Fill the center of the breast cleavage with about 1 cup of the cornbread dressing. Shape the dressing with your hands to fit the space and smooth it so that it is level with the rest of the breast meat. Shape 2-3 cups of the dressing into an even layer over the remaining exposed meat, about ¾-inch thick. (Do not put any dressing over the exposed skin flap at the neck.) You should use about 8 – 9 cups dressing. Return the stuffed bird to the refrigerator.

Place the remaining dressing in a baking pan. Cover with plastic or foil and refrigerate until ready to bake.

DUCK: Place the duck, skin down, on a sheet pan. Season the exposed duck meat generously and evenly with about 3 tablespoons Meat Magic, pressing it in with your hands. Then, place the Andouille Dressing on the duck meat, using the same technique as before, filling and leveling the cleavage area first, then making an even layer over the meat, about ½-inch thick. You should use about 4 cups dressing. Return the stuffed bird to the refrigerator.

Place the remaining dressing in a baking pan. Cover with plastic or foil and refrigerate until ready to bake.

CHICKEN: Arrange the chicken, skin down, evenly on a sheet pan. Season the exposed chicken meat generously and evenly with about 1 tablespoon Meat Magic, pressing it in with your hands. Repeat the filling process with the Shrimp Dressing, using about 3 cups of dressing and making the layer about ½-inch thick. Return the stuffed bird to the refrigerator.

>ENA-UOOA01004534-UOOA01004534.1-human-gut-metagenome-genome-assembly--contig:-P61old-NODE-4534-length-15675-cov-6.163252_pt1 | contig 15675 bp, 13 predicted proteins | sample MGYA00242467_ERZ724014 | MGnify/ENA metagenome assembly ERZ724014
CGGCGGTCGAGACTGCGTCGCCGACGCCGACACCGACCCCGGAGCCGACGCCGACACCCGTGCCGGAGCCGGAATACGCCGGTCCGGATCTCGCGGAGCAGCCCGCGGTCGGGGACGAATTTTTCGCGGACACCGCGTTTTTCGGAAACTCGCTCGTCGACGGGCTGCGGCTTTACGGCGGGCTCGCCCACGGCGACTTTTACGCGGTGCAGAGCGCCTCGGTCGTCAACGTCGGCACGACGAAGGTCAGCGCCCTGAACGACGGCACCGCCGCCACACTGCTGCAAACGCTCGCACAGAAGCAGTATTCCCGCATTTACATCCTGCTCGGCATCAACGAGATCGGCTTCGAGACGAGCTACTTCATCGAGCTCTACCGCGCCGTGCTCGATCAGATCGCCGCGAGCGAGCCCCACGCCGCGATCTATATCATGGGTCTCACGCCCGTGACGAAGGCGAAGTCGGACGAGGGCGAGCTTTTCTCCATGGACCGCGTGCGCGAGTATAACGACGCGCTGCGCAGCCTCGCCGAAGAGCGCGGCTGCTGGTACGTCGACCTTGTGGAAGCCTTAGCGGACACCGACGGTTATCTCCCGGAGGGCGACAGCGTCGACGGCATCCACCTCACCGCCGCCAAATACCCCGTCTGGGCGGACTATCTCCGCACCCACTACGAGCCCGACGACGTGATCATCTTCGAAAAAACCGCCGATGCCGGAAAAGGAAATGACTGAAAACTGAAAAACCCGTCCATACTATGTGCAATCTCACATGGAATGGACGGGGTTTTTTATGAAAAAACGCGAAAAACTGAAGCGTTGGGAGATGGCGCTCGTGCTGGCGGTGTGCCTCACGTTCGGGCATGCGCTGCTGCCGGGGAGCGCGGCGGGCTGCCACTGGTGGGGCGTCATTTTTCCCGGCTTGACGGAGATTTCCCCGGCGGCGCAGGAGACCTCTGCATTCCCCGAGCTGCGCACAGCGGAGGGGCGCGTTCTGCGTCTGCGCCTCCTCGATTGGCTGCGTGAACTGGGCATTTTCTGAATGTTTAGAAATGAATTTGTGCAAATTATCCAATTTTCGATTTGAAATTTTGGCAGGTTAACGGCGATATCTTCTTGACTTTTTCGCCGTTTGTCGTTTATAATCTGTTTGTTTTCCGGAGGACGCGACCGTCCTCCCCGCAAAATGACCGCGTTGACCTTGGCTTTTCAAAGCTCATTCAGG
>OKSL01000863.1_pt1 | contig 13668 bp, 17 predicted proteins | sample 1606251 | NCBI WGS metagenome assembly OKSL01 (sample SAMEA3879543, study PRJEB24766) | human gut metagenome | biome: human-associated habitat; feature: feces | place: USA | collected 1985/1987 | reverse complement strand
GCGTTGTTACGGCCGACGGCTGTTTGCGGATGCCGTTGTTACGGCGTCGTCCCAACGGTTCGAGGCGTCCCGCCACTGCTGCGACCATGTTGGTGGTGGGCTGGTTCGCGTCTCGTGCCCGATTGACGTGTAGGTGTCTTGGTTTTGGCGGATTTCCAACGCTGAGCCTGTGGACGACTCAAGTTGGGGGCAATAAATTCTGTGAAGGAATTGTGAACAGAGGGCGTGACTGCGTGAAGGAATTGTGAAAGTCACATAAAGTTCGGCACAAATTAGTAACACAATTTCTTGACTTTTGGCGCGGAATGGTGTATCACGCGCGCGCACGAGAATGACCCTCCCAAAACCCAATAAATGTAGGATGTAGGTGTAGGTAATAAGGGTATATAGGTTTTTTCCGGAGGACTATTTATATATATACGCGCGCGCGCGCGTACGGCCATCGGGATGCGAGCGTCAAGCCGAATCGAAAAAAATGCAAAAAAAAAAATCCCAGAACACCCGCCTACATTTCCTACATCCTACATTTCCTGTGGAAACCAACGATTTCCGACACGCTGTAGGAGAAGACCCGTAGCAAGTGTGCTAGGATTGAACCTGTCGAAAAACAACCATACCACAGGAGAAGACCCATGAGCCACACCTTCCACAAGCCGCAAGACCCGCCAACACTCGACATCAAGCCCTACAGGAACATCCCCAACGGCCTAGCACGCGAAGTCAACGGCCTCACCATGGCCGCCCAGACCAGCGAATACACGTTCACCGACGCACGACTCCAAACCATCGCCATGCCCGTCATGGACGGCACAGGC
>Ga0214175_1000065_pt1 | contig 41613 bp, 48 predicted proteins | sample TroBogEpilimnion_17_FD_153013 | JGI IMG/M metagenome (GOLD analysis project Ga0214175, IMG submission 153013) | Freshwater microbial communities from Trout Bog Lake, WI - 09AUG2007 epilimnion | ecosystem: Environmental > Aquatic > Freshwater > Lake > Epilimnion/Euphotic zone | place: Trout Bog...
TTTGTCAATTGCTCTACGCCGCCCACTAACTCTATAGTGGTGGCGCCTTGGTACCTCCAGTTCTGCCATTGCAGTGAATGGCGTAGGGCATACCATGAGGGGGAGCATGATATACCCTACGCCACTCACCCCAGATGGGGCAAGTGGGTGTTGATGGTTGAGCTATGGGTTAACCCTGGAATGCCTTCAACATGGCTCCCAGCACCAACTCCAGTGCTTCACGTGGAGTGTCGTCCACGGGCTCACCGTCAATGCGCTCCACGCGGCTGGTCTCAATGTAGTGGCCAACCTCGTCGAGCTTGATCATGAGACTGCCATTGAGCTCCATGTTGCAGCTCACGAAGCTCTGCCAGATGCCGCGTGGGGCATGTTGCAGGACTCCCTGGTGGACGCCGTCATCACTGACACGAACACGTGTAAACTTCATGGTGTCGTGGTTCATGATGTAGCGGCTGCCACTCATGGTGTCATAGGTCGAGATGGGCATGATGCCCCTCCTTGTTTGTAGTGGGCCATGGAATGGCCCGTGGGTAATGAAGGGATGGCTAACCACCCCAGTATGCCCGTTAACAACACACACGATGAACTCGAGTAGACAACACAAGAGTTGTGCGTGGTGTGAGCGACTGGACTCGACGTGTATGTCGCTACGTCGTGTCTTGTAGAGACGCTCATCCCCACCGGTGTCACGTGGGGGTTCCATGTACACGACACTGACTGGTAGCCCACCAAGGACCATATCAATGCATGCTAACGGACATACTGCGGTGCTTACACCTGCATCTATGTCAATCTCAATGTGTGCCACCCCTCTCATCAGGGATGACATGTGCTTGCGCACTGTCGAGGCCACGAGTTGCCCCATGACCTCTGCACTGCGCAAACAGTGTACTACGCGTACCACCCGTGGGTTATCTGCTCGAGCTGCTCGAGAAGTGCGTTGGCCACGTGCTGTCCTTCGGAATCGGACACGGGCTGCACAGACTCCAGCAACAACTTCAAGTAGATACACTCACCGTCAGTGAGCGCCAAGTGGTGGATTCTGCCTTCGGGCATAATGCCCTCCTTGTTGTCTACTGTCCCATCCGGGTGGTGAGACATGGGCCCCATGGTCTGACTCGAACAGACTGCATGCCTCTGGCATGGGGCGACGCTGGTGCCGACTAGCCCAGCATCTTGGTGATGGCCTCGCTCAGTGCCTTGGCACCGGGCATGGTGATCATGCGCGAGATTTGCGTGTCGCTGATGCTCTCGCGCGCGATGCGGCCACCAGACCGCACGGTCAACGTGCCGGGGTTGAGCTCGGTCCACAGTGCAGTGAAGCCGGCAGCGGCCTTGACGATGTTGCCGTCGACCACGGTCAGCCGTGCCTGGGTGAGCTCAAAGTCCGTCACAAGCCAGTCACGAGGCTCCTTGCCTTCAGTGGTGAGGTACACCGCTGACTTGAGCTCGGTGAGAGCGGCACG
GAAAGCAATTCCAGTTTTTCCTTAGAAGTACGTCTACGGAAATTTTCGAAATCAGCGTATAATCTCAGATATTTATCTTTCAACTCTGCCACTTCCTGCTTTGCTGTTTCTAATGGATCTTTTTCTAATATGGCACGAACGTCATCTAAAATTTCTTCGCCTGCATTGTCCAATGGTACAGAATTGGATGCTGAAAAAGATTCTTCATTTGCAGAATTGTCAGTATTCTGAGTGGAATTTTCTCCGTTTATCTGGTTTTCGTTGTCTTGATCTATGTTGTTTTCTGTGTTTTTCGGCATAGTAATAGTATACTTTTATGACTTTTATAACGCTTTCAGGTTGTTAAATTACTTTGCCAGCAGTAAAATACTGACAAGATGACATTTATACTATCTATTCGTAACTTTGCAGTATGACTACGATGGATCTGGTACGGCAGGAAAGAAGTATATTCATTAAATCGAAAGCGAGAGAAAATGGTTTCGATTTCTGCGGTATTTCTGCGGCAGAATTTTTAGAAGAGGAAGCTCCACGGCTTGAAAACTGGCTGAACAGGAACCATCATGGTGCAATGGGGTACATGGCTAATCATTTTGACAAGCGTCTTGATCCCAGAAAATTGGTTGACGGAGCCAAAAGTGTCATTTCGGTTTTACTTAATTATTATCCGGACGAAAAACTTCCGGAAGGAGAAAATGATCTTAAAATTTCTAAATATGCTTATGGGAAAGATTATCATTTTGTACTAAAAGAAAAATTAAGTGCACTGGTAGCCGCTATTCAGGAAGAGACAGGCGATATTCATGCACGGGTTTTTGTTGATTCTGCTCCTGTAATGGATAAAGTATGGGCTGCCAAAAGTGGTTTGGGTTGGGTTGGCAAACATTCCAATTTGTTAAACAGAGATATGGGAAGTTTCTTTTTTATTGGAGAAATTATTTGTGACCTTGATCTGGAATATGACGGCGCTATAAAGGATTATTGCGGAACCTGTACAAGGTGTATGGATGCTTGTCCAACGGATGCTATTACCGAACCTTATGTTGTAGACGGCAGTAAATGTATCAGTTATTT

Place the remaining dressing in a baking pan. Cover with plastic or foil and refrigerate until ready to bake.

ASSEMBLY: Have the 3 skewers, 15×11-inch baking pan and the larger pan nearby for the next steps. Starting with the chicken: Roll one side of the chicken around the dressing towards the middle. Repeat with the other side, returning the bird to a chicken shape. If necessary, use a skewer to hold the flaps together.

Place the rolled up chicken on top of the stuffed duck, placing it in the center and rolling up the duck meat around the chicken. Use a skewer to close the flaps of the duck. When the duck is securely skewered, pull out the skewer from the chicken.

Place the rolled up duck/chicken on top of the turkey, placing it in the center and rolling up the turkey meat around the duck/chicken in the same way as before. Fold the sides (and neck flap) of the turkey together and secure them by piercing them onto the tip of the skewer to close the bird. Invert the 15×11-inch baking pan and place it over the top of the Turducken. Pull out the skewer and press down so that the pan is firmly wedged on top of the bird. Enlist another person’s help to carefully turn the Turducken over so that it is sitting breast side up in the 15×11-inch pan. Roll up two pieces of aluminum foil and place them under the front and back openings of the Turducken (this will help to keep the stuffing from falling out of the openings.) Cover the tips of the wings with aluminum foil.